How a Shanghai art tour by motorbike reveals city’s galleries beyond M50
Galleries in Shanghai are spread out and can be tricky to find, which is why Shanghai Insiders offers art tours by motorbike that visit a host of small galleries in a single day. The best bit? You get to ride in the sidecar
“A lot of people who come to Shanghai think the art scene is M50,” says guide Arthur Humeau, referring to an old industrial district of the city that has been transformed into an arts hub. To prove that is not the case, the Frenchman kicks his Chang Jiang 750 motorcycle into life as I clamber into the sidecar, and we roar off on an art tour of the city.
The tour has been organised by Shanghai Insiders, a group which offers city guides by motorbike for one or two people. The tours are tailored to what people want to see, starting from 800 yuan (US$120) for a one-hour ride.
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“Art galleries are quite spread out and can be tricky to find in Shanghai – it is difficult to get from one gallery to another,” says Catherine Ferguson, general manager of Shanghai Insiders and creator of the tour that I am on.
The meeting point for my tour is the Andaz hotel in the fashionable Xintiandi dining and entertainment district, from where we head into the lanes of the city’s “Old Town”. Being in the sidecar, you are much closer to the road and feel part of the street scene. People turn and look, drawn by the rhythmic chatter of the bike’s flat twin engine. As we zip through the traffic, the ride is surprisingly comfortable, devoid of the jarring I expect from the potholed roads.
Our first stop is a gallery tucked away on the seventh floor of a 1930s-era building a few streets away from the Bund. The gallery, called Around Space, would be difficult to find without an introduction. Neither is it a permanent stop on the itinerary: according to Ferguson, galleries visited vary depending on what exhibitions are currently underway.
When we dropped in, Around Space was hosting an exhibition called “Collective Individualism IV” – the name a play on Swiss psychiatrist Carl Jung’s theory of the collective unconscious of mankind. The show, which has since ended, featured paintings in a contemporary Chinese style by 11 artists, including Swiss artist Alois Lichtsteiner.
“This is the first time Lichtsteiner’s work has been displayed in Asia,” says gallery owner Ming Ming, pointing at the paintings. “They are of the Alps, but there is a Zen-like relationship between each piece on display. East and West can contrast, but they can also match.”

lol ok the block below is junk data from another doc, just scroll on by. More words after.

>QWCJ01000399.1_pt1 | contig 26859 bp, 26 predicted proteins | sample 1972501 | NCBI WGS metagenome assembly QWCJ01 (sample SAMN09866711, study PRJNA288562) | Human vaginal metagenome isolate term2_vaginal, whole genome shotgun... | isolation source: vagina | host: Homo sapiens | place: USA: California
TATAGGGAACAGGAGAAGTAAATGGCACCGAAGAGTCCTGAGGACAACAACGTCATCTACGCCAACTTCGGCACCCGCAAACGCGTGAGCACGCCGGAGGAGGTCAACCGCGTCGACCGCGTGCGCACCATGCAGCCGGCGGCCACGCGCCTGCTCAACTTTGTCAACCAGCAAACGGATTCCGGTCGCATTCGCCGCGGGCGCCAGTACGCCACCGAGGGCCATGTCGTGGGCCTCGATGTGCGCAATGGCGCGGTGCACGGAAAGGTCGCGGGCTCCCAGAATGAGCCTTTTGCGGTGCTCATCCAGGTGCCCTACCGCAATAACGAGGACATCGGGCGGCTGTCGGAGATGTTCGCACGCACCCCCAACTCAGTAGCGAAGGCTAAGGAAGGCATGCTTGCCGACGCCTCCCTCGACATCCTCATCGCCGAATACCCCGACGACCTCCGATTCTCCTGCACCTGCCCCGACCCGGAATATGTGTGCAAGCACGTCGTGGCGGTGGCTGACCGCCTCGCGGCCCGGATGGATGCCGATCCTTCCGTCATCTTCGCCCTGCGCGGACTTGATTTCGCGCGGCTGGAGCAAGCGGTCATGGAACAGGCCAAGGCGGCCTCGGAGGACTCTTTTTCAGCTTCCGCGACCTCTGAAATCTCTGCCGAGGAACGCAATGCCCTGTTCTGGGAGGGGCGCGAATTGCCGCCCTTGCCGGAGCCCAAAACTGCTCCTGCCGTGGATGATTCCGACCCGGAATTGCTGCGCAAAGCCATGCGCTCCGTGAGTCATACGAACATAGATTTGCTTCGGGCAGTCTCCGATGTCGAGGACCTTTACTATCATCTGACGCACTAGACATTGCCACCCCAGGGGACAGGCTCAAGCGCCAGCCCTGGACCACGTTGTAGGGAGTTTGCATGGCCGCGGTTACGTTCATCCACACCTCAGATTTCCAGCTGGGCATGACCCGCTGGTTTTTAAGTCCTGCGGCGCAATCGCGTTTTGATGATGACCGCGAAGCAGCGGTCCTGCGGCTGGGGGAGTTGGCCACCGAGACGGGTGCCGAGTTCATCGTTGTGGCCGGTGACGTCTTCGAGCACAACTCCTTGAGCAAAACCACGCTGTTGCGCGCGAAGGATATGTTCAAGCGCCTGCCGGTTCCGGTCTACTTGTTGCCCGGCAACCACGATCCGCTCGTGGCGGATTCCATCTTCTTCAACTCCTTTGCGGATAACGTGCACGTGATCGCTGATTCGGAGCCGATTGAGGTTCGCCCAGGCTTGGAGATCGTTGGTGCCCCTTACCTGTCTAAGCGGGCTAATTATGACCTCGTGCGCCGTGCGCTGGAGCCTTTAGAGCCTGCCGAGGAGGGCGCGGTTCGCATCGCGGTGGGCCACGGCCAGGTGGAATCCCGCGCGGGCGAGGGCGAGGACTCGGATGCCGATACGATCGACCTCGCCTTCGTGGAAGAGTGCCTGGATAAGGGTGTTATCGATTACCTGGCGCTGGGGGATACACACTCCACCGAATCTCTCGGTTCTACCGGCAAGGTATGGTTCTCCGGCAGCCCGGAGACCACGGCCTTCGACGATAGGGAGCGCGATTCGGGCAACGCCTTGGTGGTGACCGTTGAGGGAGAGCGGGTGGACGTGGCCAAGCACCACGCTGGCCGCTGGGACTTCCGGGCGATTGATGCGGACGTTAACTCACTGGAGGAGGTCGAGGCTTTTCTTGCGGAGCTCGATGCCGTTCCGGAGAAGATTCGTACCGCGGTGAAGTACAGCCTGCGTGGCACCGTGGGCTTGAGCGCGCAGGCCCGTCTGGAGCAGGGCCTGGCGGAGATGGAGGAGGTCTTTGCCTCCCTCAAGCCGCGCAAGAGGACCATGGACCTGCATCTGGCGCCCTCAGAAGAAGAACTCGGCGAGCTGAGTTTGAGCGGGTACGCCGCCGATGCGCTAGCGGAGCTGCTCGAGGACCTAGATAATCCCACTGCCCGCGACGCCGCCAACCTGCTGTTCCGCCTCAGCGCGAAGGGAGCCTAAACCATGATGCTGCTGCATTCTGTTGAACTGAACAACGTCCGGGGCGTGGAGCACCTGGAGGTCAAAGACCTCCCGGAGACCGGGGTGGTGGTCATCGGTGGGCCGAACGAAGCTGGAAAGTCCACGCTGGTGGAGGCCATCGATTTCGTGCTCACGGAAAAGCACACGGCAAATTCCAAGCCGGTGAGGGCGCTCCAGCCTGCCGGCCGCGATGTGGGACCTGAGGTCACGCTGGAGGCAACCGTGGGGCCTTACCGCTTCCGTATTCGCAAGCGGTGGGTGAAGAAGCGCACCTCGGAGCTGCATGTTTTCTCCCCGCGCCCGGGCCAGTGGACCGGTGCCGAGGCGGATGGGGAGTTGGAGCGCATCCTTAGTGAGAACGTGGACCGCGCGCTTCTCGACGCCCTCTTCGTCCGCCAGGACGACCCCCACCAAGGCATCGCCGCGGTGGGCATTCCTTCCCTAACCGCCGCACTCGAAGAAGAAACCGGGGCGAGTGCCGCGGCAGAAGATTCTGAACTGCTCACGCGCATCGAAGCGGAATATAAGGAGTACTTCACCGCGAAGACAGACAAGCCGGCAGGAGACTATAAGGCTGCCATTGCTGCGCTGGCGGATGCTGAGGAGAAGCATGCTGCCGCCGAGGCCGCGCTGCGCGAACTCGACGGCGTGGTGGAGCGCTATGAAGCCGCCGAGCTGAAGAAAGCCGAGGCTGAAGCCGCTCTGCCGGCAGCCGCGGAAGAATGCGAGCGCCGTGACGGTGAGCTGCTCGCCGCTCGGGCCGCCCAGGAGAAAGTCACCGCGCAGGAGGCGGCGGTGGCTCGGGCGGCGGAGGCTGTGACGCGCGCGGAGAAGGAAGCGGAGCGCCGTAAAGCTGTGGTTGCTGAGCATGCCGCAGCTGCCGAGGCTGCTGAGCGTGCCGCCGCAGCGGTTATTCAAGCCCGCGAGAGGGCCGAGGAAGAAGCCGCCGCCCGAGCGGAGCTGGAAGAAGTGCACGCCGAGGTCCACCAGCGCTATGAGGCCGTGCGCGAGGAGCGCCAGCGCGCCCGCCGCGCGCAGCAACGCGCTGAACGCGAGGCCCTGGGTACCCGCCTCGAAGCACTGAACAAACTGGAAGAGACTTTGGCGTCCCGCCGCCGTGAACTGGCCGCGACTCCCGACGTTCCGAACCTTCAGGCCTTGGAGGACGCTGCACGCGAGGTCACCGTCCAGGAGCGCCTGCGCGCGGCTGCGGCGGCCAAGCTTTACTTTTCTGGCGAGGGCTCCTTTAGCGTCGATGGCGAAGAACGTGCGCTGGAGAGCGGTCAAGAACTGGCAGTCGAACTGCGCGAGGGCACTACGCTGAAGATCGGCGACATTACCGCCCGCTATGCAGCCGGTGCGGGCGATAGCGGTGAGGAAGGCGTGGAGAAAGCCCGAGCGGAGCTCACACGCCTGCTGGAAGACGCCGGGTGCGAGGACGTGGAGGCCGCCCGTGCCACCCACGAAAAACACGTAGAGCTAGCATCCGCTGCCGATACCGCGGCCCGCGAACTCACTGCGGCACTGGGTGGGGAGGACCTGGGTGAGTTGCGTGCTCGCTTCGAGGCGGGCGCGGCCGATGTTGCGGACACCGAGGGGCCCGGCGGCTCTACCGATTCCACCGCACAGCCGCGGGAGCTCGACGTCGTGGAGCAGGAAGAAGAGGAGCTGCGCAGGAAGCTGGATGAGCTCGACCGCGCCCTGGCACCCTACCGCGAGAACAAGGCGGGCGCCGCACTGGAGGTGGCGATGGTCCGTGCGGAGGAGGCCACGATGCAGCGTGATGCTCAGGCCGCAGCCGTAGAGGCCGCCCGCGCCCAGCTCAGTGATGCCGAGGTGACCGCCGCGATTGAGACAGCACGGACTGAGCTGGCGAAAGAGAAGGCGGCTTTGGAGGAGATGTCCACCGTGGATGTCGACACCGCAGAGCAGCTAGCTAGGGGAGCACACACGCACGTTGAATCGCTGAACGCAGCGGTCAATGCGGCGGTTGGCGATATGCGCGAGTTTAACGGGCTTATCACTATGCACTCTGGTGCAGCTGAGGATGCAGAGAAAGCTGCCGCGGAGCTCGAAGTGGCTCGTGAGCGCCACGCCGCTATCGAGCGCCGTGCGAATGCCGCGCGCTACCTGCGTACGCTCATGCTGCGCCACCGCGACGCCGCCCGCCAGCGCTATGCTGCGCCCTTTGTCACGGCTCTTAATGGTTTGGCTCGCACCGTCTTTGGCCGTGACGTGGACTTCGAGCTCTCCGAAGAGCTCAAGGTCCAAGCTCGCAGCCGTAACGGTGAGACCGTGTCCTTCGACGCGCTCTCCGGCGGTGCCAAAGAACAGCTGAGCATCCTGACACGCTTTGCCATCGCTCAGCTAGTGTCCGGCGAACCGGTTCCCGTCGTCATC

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Such insight is what sets the Insiders’ tours apart, Ferguson says. “When you go to an art gallery in China, usually the only person there will be little more than a security guard to stop you touching the art, and will know very little about the pieces or artist. That’s why we make private appointments, to make sure there is someone to introduce the art.”
As we set off for our next spot, Humeau explains a little about the history of his renovated Chang Jiang 750 and its sidecar – the feature that makes Insiders’ tours stand out. Made for the Chinese army, the motorbikes are based on the 1956 Soviet IMZ, which in turn was based on BMW’s R71 motorbike from the 1930s. Humeau says his gleaming black bike came out of the paint shop just the previous day.
Our next gallery, Art+, takes us to within a stone’s throw of Suzhou Creek, whose banks are home to a number of art spaces. At the gallery, co-owner and director Agnes Cohade, from France, introduces us to an exhibition of works by Chongqing-based artist Wang Haichuan.
The pieces have a dreamlike quality with their juxtaposed collages of contrasting scenes. Wang uses various materials for his canvases, including old windows, but it is his use of Tibetan paper that really stands out.
“The paper has been used in Tibet for centuries and is made out of a poisonous root,” Cohade explains. “The reason they use this in Tibet is that it is not eaten by bugs so it has a very great longevity, making it suitable for documents such as religious scriptures.”
We take a short hop over the river and head past the Shanghai Sihang Warehouse Battle Memorial to reach our next gallery, ArtCN, a regular tour stop housed in the former Foh Sing flour mill building. Designed by Atkinson & Dallas, a historic Shanghai-based architectural practice, the building is listed as a rare example of an early 1900s industrial structure. The gallery preserves much of the feel of the original building, particularly with its internal wooden beams.
The exhibition on display is “Land(e)scapes” by Nicolas Lefeuvre, a French artist now based in Hong Kong whose technique mostly focuses on methods he picked up while living in Japan.
“These are very personal works, sensual and exploratory, where gold in indigo triggers the lights of an unattainable city,” says Anne-Cecile Noique, the gallery’s French owner. Gold powder is typically used by the Japanese to repair broken ceramics, but Lefeuvre sprinkles it in indigo paint, which is applied by roller after it has nearly dried. (The gallery is now exhibiting the China photographs of former Police guitarist Andy Summers.)
Next up is Zhou Fan’s exhibition “Melt” at the Art Labor gallery. Born in Taiyuan, Zhou now lives in Shanghai, and he works with both canvas and new media such as video and light boxes. The paintings in “Melt” are from his new series, “Phobia”.
“They explore the interaction between people and the environment,” says the gallery’s Canadian owner Martin Kemble. “Brightness, stimulation and high intensity of colours, and delicate lines represent strong or subtle inner mood changes.”
Shanghai Insiders offer tours of Shanghai’s art scene every day except Monday.